Year of Publication

2016

Degree Name

Master of Science (MS)

Document Type

Master's Thesis

College

Arts and Sciences

Department

Biology

First Advisor

Dr. David W. Weisrock

Second Advisor

Dr. Steven J. Price

Abstract

Population structure is influenced by extrinsic factors, such as landscape architecture and dispersal barriers. Lotic network architecture is known to constrain ecological, demographic and evolutionary processes, including population genetic structure. I assessed the population structure of a widespread aquatic salamander, Necturus maculosus, across three river basins in central and eastern Kentucky. I examined the role of network architecture, anthropogenic barriers, and spatial scale on patterns of population structure. I also provided a review of N. maculosus capture methods and offer an improved trap design. I identified significant structuring between the combined Licking/Kinniconick basin and the Kentucky River basin, with further structure within each basin. I found evidence for both hierarchically organized populations structure (e.g. Stream Hierarchy Model), as well as population structure unaffected by network hierarchy (e.g. Death Valley Model). These results highlight the importance of scale when examining population structure. Whereas one model may suffice to explain population structure at a local scale, a second model may be necessary to accurately describe the population structure across larger spatial scales. These results suggest that local factors affect population structure uniquely across a species’ range, and support a multi-model approach for assessing population structure.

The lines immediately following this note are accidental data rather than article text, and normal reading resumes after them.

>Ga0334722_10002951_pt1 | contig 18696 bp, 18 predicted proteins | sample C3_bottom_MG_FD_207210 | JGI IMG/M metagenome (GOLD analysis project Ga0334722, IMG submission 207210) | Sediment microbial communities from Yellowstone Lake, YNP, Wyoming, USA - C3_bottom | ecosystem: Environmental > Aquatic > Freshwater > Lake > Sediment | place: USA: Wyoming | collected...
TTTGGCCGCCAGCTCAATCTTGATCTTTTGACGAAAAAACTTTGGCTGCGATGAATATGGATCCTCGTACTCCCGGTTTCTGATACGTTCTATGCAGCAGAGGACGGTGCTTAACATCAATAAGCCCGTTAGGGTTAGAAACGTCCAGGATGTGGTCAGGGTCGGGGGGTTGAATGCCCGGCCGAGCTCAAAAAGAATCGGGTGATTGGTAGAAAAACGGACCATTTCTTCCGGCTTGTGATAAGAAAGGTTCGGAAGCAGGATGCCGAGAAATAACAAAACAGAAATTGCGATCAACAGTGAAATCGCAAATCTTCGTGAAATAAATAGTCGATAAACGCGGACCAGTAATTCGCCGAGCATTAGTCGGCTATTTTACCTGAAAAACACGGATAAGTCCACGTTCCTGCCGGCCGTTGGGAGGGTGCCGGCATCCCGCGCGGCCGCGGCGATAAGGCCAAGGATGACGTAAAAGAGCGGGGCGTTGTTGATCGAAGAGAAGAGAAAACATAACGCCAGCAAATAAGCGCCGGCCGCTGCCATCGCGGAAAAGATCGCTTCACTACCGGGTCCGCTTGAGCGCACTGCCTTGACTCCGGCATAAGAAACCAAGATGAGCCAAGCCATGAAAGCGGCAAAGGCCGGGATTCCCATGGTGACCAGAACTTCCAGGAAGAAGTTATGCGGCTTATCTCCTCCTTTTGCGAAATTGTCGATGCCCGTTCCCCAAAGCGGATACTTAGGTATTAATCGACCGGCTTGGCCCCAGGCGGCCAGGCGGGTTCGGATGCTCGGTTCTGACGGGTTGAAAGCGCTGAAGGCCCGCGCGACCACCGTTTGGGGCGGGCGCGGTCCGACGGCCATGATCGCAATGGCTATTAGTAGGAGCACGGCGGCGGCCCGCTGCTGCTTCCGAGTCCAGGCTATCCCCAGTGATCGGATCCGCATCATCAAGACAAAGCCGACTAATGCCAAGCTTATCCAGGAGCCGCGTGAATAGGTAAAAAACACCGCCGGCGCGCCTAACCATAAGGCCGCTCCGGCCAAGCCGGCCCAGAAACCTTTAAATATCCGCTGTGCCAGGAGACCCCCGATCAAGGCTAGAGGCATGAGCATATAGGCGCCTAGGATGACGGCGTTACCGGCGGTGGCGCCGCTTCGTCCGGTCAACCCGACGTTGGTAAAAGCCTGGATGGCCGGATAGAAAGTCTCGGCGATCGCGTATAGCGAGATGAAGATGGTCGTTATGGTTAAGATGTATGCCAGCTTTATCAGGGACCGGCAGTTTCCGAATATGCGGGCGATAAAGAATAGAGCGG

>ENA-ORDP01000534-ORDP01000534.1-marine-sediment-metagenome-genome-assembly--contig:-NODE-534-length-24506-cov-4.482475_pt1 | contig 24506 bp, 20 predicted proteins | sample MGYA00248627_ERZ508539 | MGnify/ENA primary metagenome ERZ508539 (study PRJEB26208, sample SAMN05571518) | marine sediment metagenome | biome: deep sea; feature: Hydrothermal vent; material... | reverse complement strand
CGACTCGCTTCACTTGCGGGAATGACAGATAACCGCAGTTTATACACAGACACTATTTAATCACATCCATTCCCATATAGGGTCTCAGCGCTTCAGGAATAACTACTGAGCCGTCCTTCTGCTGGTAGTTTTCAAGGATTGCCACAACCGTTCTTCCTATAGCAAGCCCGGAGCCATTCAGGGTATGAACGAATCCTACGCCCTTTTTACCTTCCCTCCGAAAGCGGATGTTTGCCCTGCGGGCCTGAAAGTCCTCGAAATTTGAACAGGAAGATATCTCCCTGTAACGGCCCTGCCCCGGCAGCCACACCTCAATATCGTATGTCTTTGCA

Digital Object Identifier (DOI)

http://dx.doi.org/10.13023/ETD.2016.093

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